They finally both parked properly – Jade in the new spot and the woman in the space she had wrestled from her. They both alighted from their vehicles about the same time, too. So, it was no surprise that they would be walking in, almost lock step with each other.  It was the woman who broke the silence. 

“You know, I have a bum leg, and this is how you treat someone with a bum leg?” She started.
“Ma’am?” Jade interrupted, “I wouldn’t have known anything about your bum leg.  All I saw was someone driving into the spot when I was almost all the way in.” She noticed that the woman was big in body - about five feet seven inches and somewhat overweight.
“You have no respect for seniors,” the woman continued.
That hurt. By this time, they had reached the sliding doors and, once inside, Jade picked up a basket and they went their separate ways.

As Jade went down the fruits aisle, she spotted her out of the corner of her eye.  She was by the veggies section.  Although Jade quickly took her eyes off her, a nagging conviction had already set in.  She created a bit more distance between them as she turned toward another aisle.  Still, she couldn’t shake the heaviness that she should go over and apologize to her.  Jade spent about a minute trying to decide whether it was guilt or God. Maybe she would’ve felt guilty, had she done something wrong. But, here she was, in the right, feeling that she had to somehow make it better for the other person. What was that all about?  It sure felt like God.  And then it hit the spot. “Go and apologize – and offer to pay for her groceries.”  Jade raised an eyebrow and tried putting her reaction into thoughts. “Okaaay. Pardon me?” She thought, as if she were expecting an answer.  What if the woman rejected the offer?  What if her groceries cost a lot?  But the directive didn’t leave her.  And, she knew there was no fighting it.

She mumbled a little prayer, mustered up her courage and took the very long walk over to the stall with the oranges. It was really no more than about ten metres away.  The woman had a few items in her hand; she wasn’t using a basket.  Jade approached her, “I want to apologize for what happened in the parking lot. I’d like to pay for your groceries, if that’s OK?”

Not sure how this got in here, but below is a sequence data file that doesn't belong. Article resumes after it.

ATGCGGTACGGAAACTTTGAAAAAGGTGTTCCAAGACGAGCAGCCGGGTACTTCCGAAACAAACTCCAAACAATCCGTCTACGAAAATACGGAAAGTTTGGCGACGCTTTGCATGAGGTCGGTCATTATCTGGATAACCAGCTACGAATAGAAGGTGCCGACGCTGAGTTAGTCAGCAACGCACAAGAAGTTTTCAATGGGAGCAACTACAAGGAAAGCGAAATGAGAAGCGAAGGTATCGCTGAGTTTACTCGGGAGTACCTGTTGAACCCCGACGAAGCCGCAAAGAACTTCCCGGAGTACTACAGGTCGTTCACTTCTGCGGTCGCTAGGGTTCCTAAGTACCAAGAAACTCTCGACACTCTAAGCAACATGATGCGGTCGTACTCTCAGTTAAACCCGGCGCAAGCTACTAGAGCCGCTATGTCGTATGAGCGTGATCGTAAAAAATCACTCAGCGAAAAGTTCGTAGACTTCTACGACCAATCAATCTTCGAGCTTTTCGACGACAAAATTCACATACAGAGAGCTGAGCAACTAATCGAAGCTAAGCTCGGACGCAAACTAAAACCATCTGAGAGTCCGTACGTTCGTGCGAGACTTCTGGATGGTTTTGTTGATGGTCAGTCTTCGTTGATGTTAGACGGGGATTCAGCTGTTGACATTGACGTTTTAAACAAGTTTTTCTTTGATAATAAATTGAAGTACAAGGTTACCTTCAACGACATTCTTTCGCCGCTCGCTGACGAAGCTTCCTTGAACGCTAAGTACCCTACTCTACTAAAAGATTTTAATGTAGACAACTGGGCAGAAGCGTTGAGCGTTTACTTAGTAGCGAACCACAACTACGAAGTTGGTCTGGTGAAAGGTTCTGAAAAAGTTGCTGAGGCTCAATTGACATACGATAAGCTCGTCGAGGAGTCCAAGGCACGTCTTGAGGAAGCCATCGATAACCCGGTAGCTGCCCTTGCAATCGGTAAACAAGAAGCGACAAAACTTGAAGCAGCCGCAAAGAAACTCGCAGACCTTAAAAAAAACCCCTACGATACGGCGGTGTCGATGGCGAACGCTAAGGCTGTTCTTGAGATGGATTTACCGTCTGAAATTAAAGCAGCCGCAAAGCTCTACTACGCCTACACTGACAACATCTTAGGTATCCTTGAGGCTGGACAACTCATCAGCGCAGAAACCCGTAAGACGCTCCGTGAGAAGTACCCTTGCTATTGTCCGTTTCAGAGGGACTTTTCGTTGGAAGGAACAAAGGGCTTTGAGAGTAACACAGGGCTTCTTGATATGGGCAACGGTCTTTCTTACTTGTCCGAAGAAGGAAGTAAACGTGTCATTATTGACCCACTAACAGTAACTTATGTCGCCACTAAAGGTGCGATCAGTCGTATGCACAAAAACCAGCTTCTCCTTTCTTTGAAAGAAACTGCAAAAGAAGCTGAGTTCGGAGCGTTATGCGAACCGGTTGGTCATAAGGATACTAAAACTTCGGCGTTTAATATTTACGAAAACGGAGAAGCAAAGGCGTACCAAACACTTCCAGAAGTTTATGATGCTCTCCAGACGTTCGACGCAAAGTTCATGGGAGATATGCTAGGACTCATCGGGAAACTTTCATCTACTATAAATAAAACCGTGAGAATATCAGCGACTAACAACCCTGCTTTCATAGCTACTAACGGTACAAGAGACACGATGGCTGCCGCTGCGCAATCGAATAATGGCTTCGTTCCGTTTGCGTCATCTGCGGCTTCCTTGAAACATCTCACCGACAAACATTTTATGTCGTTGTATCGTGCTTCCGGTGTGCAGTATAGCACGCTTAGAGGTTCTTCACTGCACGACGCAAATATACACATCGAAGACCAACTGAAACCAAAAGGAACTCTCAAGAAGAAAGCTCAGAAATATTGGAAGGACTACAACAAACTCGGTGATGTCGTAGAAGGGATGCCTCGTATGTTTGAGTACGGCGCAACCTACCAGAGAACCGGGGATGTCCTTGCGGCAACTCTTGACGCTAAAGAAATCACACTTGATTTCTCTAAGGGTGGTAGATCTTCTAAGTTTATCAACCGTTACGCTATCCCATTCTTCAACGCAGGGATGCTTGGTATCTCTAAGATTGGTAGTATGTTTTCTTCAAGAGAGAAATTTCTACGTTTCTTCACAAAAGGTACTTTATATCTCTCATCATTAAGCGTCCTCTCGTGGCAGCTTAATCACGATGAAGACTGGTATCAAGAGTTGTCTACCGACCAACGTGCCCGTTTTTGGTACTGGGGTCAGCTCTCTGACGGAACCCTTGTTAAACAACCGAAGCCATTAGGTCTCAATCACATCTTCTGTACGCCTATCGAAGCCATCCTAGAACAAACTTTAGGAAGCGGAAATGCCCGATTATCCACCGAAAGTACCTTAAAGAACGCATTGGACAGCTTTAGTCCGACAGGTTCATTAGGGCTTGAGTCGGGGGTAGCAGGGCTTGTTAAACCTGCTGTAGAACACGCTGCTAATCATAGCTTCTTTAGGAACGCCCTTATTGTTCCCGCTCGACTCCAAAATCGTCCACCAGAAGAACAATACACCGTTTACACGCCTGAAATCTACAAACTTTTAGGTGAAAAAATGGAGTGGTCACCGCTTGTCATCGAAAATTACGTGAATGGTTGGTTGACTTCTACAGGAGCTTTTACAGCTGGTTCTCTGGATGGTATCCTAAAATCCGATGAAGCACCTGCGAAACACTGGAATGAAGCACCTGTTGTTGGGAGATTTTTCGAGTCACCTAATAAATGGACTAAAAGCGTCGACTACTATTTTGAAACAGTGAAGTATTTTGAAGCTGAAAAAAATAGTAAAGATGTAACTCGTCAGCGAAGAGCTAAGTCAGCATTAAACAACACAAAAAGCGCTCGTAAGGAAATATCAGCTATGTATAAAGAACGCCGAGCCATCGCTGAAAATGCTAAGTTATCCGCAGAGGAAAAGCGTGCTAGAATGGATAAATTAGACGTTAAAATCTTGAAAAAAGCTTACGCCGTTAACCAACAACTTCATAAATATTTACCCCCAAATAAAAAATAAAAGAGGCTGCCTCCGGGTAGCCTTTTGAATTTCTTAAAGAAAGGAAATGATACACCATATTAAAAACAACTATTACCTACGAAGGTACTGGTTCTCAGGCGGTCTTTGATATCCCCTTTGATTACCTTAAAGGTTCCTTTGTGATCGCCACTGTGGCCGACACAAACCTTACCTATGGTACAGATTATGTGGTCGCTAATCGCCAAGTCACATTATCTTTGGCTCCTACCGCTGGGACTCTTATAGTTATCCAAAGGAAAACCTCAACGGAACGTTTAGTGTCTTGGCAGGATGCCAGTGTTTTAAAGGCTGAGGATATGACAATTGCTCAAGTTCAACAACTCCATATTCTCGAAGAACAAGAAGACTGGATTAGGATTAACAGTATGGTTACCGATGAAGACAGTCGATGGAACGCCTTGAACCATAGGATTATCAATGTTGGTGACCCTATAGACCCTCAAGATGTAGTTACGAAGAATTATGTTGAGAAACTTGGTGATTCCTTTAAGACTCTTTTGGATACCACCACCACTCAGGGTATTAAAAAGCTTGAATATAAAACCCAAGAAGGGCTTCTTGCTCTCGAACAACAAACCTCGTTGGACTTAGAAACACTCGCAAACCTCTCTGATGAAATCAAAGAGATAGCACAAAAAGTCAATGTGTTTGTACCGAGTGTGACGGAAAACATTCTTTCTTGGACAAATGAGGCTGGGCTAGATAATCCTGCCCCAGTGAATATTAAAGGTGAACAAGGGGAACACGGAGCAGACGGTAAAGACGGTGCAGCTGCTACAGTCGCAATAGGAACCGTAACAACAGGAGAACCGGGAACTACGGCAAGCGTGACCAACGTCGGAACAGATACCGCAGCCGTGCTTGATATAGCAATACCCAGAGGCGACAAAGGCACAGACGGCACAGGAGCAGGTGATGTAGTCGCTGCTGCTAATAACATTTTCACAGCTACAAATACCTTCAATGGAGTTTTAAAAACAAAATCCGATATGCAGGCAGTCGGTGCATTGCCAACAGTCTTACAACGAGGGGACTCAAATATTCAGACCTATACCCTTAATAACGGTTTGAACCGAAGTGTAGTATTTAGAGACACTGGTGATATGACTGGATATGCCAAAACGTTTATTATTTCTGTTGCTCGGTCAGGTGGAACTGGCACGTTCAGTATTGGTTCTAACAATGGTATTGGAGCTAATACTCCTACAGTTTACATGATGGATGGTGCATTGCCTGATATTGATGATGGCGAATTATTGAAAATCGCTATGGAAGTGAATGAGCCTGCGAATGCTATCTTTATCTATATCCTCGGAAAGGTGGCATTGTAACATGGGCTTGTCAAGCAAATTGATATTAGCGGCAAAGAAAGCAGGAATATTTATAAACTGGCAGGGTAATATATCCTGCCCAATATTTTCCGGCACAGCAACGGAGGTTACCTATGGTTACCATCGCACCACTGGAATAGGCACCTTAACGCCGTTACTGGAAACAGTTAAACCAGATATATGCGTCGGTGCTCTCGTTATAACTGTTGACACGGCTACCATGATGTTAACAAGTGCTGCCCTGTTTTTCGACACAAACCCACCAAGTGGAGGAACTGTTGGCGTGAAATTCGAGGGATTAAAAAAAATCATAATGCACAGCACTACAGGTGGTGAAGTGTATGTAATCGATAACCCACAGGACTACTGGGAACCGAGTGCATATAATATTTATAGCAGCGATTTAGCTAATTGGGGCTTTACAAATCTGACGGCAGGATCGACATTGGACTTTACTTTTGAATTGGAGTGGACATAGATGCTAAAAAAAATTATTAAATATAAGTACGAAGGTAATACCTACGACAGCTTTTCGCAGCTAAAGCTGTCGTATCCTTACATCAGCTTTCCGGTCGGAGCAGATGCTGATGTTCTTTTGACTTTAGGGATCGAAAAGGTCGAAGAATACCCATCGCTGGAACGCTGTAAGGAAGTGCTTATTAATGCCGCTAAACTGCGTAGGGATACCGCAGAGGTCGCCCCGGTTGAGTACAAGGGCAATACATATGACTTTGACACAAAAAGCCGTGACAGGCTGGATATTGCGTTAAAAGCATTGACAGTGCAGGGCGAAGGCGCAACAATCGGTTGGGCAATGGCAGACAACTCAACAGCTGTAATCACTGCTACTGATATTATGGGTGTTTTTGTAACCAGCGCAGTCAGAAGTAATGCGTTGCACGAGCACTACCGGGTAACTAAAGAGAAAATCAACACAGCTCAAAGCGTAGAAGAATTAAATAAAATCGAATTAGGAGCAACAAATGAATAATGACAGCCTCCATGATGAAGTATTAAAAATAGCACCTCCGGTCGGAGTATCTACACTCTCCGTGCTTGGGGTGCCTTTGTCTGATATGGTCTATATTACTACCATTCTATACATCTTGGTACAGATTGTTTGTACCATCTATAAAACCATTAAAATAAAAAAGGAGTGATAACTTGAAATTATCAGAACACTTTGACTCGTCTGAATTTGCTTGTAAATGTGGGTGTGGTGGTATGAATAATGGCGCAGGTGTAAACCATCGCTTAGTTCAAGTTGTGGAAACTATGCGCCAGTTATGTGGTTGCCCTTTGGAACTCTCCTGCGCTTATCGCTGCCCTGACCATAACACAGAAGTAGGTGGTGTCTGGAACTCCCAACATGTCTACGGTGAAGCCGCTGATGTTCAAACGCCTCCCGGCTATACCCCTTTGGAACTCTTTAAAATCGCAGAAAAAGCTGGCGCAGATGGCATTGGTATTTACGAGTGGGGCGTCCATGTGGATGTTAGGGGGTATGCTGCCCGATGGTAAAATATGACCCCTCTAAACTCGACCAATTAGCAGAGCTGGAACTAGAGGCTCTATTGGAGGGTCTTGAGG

She didn’t decline the offer; she didn’t reject the offer.  Instead, she replied, “Well, you don’t have to.”
“It’s OK. Really,” Jade said.
“Well, I’m just about done. Are you finished?” She asked.
“No, actually, I have a few more items to go,” Jade replied. “Let me hurry and grab them.  I can meet you at checkout, OK?”

Jade went to join her in the line at the checkout.  The woman turned to her, “It’s very kind of you to offer.”  Jade explained that it was no problem; that she was glad to be doing it.  The older woman continued, “It’s very difficult for seniors, especially at this age, to keep their drivers licence, you know.”
Jade knitted her brow. “What do you mean?” She asked.
“Well, when you get to eighty, once you get into an accident, that’s it. They take your licence.  And, I’m eighty-three. 
“Well, you don’t look eighty-three,” Jade blurted out.
“Well, thank you, but, I am.”
“May I ask your name?” Jade said, and she too introduced herself.

Jade let her go through checkout first.  She gave her the receipt in case she would need to return something.  Jade was a little disappointed that the bill hadn’t even amounted to twenty dollars.  Still, they said their goodbyes and she left the supermarket. 

As she paid for her own groceries, Jade wondered whether their paths would cross again.  Maybe she could look out for her on another Saturday, about noon? Of course, they would be getting together under better circumstances.  When Jade got outside and headed to her car, she noticed the woman sitting in her car, hands on the steering wheel, looking in her direction.  She had been waiting.  As Jade approached her, she rolled her car window down, beckoned to her a little, and said, “Thank you, again.” 

Jade smiled as she replied, “You’re welcome, Maria.”

Her name was Maria.




  1. Great story! Goes to the heart of simply being human...

  2. Thank you, Durie! Appreciate it. Hope to stir more of our humanness in upcoming stories.